i read somewhere the body replace itself every 7 years. does the brain also do this?
Generally no. Some regeneration and growth of brain (new synapses etc) continue for entire life, but most of the brain cells are the same since early childhood - or we would be unable to retain childhood memories which are saved as deposits of proteins within neurons.
The whole idea is a myth, the reality is that the many different cells in the body are replaced at very different rates, and some like the neurones in the cerebral cortex are not replaced at all in adulthood.
Some examples; sperm cells only last around 3 days, cells lining the colon, 4 days, red blood cells last around 4 months, while white blood cells can live around a year. The rate also changes as we age cells in the heart (cardiomyocytes) are replaced at around 1% a year in young adults but this rate is halved by the age of 70. For most people this means that over half of these cells will never be replaced over their lifespan. It seems that few neurons are replaced over our lifespan though there may be some neurogenesis in very specific areas of the brain like the hippocampus.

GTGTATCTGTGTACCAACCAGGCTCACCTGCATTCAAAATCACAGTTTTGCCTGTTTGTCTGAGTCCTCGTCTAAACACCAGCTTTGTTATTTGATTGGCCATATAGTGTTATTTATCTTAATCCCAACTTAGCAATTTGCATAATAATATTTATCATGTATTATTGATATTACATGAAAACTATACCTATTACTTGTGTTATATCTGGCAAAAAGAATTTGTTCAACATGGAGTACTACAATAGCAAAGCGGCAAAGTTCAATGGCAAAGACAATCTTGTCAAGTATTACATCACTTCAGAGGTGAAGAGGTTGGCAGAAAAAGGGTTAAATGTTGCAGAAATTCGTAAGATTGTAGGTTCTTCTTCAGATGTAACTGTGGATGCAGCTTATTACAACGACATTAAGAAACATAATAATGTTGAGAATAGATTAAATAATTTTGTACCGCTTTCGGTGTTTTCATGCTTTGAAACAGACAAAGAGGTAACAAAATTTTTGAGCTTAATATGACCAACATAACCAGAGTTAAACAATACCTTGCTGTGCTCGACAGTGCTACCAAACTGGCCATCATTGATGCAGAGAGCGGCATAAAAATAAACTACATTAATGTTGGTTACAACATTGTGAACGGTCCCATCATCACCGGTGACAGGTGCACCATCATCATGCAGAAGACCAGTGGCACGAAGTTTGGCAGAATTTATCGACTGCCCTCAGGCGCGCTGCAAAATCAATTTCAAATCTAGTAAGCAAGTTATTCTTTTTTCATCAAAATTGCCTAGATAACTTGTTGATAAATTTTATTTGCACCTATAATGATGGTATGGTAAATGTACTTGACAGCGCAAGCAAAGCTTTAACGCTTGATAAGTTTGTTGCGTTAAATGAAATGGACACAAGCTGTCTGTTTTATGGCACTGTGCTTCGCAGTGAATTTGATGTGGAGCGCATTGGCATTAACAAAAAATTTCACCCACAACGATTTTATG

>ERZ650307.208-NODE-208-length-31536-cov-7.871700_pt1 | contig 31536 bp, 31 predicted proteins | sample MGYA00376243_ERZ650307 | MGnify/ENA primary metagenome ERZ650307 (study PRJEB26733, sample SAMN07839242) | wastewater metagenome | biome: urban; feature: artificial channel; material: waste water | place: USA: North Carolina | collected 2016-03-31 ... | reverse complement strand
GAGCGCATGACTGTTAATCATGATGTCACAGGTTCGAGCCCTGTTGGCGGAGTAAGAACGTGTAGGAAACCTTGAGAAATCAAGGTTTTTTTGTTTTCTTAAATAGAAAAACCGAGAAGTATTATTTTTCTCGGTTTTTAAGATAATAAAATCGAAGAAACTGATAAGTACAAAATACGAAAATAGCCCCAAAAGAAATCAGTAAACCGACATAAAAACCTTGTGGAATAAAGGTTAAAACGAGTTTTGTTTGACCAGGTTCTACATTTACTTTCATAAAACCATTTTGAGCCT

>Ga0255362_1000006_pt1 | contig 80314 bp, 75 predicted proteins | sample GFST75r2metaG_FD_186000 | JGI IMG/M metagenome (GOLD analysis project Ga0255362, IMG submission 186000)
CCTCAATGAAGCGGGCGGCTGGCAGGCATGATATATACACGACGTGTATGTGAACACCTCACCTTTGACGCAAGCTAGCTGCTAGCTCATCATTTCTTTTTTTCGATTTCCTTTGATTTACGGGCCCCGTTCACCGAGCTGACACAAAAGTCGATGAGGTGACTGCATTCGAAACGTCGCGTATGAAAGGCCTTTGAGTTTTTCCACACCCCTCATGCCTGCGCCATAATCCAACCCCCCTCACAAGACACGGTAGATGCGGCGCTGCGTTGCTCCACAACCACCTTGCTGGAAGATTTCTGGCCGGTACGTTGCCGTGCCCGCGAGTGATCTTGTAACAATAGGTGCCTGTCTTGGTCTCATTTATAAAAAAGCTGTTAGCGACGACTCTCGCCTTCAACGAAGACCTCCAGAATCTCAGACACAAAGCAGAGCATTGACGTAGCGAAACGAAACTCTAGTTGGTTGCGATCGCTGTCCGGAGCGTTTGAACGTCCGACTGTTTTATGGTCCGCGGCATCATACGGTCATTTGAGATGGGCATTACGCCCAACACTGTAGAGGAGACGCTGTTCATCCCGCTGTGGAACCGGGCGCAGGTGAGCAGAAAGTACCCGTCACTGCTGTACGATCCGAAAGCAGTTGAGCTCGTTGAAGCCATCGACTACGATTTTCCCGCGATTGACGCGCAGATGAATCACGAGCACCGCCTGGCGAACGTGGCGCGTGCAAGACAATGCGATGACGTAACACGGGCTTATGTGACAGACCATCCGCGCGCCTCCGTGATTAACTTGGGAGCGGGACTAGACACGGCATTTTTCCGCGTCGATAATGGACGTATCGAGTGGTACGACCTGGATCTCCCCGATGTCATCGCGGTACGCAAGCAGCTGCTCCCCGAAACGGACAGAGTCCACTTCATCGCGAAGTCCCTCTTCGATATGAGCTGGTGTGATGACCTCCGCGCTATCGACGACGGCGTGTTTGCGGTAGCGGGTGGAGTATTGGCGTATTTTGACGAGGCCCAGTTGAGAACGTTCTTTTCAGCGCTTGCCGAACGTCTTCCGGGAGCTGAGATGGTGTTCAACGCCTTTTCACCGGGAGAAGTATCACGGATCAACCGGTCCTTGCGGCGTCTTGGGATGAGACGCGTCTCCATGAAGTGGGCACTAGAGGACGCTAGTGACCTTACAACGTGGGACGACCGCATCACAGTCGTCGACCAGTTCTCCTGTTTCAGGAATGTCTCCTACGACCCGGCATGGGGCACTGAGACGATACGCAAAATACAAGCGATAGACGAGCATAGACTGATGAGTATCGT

@black hole 123 -
The next time you pose a question please consider giving us the source. It is clear that your source was very wrong.
Also consider: when you want to find something in medicine or human biology try a search on NIH. They have wonderful high quality references there, and their general white papers for public consumption are excellent. Prepend "site:NIH" to your google search example:
"site:nih.gov your search term(s) " --- without the quotes, I had to add them to get this to display correctly
Here's a nice source on turnover of cells in the human body: http://book.bionumbers.org/how-quickly-do-different-cells-in-the-body-replace-themselves/
I have a dry patch of skin on my face, my concern is this means a high cell turn overate and is "aging" much faster than the rest of my face!
Just wanted to mention you can append your google search with the site:<url> search modifier. Here's a list of other modifiers for the Google novices: https://moz.com/learn/seo/search-operators
Separate names with a comma.